OccupyMaine members plan political action, volunteer work as camp disbands

Posted Feb. 06, 2012, at 7:35 p.m.
A few remaining tents and signs are seen before being dismantled at the OccupyMaine encampment in Lincoln Park in Portland on Monday, Feb. 6, 2012. A deadline for OccupyMaine to dismantle its encampment came and went Monday morning with no action by police, and several tents remained in Lincoln Park.
Pat Wellenbach | AP
A few remaining tents and signs are seen before being dismantled at the OccupyMaine encampment in Lincoln Park in Portland on Monday, Feb. 6, 2012. A deadline for OccupyMaine to dismantle its encampment came and went Monday morning with no action by police, and several tents remained in Lincoln Park.
Heather Curtis of Portland removes items as she dismantles part of the OccupyMaine encampment in Lincoln Park in Portland on Monday, Feb. 6, 2012.
Pat Wellenbach | AP
Heather Curtis of Portland removes items as she dismantles part of the OccupyMaine encampment in Lincoln Park in Portland on Monday, Feb. 6, 2012.
A man looks out from one of the few remaining tents at the OccupyMaine encampment in Lincoln Park in Portland on Monday, Feb. 6, 2012.
Pat Wellenbach | AP
A man looks out from one of the few remaining tents at the OccupyMaine encampment in Lincoln Park in Portland on Monday, Feb. 6, 2012.
Alan Porter of Portland removes a sign as he dismantles part of the OccupyMaine encampment at Lincoln Park in Portland on Monday, Feb. 6, 2012.
Pat Wellenbach | AP
Alan Porter of Portland removes a sign as he dismantles part of the OccupyMaine encampment at Lincoln Park in Portland on Monday, Feb. 6, 2012.

PORTLAND, Maine — As the sun set on Portland on Monday night, only about 15 tents remained in Lincoln Park as OccupyMaine demonstrators made progress toward meeting city evacuation deadlines and discussed the future of their movement.

Many occupiers said the protest of corporate influence on government and growing income gaps between the wealthy and poor will continue through regular events, meetings and charity work.

OccupyMaine is the longest standing remaining satellite of the initial Occupy Wall Street, springing up in Monument Square on Oct. 1 and moving a few days later to its encampment site nearby in Lincoln Park. At its peak, OccupyMaine reportedly consisted of nearly 70 tents at the park.

After the City Council denied the group’s request to be allowed to stay there, the demonstrators filed a lawsuit in Cumberland County Superior Court, arguing that forcing the protesters to move infringes on their constitutional rights of free speech and assembly.

But Superior Court Justice Thomas Warren sided with the city — which claimed the tent community is unsafe and unsanitary and that the occupation limits use of the city-owned park by other members of the public.

The city then gave the occupiers until 8 a.m. Monday to take down their tents and leave the park, later reportedly extending the evacuation deadline until Friday.

On Monday, after many recognizable tents and structures already had been disassembled and removed from the site, including a large kitchen tent and a plastic dome used as a meeting place, demonstrators told the Bangor Daily News they plan to continue promoting their message after the encampment is taken down.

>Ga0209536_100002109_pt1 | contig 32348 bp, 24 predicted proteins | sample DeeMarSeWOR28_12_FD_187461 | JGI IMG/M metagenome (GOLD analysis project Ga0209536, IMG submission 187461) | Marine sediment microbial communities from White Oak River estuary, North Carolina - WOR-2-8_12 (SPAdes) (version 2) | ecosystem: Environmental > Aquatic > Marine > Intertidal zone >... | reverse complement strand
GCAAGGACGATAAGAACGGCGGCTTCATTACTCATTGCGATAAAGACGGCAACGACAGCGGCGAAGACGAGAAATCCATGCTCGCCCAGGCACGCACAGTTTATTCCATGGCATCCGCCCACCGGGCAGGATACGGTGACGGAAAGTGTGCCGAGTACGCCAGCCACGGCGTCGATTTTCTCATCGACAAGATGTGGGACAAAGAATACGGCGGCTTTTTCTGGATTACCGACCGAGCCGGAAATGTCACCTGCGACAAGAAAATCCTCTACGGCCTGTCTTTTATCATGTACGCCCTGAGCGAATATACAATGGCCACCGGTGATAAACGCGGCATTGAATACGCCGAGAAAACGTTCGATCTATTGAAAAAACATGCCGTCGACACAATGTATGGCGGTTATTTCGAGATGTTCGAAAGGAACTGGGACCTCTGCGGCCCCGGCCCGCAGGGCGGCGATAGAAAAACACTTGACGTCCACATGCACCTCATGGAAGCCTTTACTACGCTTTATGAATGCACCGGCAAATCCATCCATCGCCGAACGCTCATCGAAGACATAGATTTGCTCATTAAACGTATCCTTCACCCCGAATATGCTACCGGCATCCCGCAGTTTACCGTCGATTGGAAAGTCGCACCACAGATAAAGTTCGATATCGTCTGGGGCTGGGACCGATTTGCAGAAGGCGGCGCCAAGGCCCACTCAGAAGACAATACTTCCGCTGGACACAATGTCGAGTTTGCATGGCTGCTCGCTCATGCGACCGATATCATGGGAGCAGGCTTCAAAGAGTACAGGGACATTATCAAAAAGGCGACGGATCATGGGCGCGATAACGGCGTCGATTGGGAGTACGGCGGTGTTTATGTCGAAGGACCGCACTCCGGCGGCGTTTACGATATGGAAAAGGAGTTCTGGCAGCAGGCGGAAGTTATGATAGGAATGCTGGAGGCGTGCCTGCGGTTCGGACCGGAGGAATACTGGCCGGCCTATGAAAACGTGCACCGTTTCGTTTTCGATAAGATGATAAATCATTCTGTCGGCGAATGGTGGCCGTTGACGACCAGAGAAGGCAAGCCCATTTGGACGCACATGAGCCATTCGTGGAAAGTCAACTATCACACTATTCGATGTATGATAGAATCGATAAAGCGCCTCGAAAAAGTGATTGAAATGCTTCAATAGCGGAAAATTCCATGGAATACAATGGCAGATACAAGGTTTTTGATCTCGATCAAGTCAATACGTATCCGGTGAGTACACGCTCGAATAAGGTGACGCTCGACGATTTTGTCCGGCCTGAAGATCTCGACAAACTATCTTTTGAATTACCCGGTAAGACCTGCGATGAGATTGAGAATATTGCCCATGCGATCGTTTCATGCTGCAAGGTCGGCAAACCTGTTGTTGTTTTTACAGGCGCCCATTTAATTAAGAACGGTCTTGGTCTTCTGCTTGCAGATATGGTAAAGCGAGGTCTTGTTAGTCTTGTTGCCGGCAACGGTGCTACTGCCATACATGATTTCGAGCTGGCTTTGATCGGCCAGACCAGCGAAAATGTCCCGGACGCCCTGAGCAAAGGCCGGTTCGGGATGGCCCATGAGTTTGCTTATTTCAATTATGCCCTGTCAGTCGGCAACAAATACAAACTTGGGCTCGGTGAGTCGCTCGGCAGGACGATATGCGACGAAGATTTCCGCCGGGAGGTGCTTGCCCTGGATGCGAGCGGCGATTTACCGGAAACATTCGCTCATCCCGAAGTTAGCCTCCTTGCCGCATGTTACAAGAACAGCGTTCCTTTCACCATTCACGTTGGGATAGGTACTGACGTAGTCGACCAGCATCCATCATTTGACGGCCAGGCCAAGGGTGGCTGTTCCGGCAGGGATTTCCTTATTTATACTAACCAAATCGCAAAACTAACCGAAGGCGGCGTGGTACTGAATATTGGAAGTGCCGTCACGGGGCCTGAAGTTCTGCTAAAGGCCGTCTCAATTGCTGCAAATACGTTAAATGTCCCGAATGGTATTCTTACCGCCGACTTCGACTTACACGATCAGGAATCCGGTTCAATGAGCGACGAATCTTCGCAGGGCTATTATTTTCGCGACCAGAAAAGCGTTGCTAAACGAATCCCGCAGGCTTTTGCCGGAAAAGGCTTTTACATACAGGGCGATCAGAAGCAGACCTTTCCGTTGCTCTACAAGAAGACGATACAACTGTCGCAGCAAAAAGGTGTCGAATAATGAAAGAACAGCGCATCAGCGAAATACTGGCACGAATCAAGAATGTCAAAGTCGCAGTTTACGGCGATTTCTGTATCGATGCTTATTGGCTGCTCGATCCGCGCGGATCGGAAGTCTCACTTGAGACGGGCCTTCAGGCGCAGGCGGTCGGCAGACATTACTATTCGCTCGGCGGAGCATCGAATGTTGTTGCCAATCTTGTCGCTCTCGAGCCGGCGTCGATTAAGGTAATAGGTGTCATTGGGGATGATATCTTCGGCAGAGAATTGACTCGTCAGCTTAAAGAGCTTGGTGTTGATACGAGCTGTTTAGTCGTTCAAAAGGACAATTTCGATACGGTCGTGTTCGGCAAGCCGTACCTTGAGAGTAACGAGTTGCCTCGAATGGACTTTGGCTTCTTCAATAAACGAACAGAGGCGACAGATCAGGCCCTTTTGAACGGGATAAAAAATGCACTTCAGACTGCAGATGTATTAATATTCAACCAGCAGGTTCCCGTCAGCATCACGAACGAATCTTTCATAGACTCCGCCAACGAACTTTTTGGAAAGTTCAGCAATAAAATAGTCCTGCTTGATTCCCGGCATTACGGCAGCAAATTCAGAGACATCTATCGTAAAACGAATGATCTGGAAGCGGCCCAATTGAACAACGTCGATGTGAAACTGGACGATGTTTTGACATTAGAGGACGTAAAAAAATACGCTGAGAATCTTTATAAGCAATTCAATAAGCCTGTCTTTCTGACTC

Evan McVeigh, 26, who has camped at the site since its beginnings, said he plans to move to a Cape Elizabeth farm with a friend and push for societal change by volunteering at soup kitchens and other community organizations. He said he and most others at the camp would rather regroup and promote their agenda in other ways rather than face arrest for refusing to leave the park.

Some protesters previously had declared that they would not leave even if their lawsuit was denied by the court, creating potential for conflicts with police, but on Monday, those who spoke with the BDN said they plan to leave Lincoln Park. At other Occupy camps in the country, such as in California and New York, police forcefully removed the demonstrators.

“This encampment and its ideas mean a lot to me, but I’m not sure this is the place to make a stand,” McVeigh said. “I think people will move out at their own pace. There may be some who want to stay and take a stand. … To say that the encampment is not assembly, redress of grievances and free speech [as the city argued in court] is just ridiculous to me.”

Palmer Ryan was one of four occupiers individually named in the group’s lawsuit against the city.

“We’ve had such a peaceful relationship with the city,” she said. “I don’t want to be the one to put us on the map for being nasty like in other cities.”

Jake Lowry, who headed OccupyMaine’s media team in early October and went on to spend five weeks in the occupation in Washington, D.C.’s McPherson Square before returning to southern Maine in December, said the local group likely will continue holding its regular general assembly meetings to discuss political action and issues of concern to its members.

OccupyMaine members already have moved much of the books from the encampment library to the Meg Perry Center on Congress Street, where they use office space and plan to continue holding events.

“It’ll continue on,” Lowry said Monday. “When these evictions happen, it forces people underground and to rethink strategy. … I’ve heard the movement compared to water. It takes on any form it needs to in order to accomplish its goals.”

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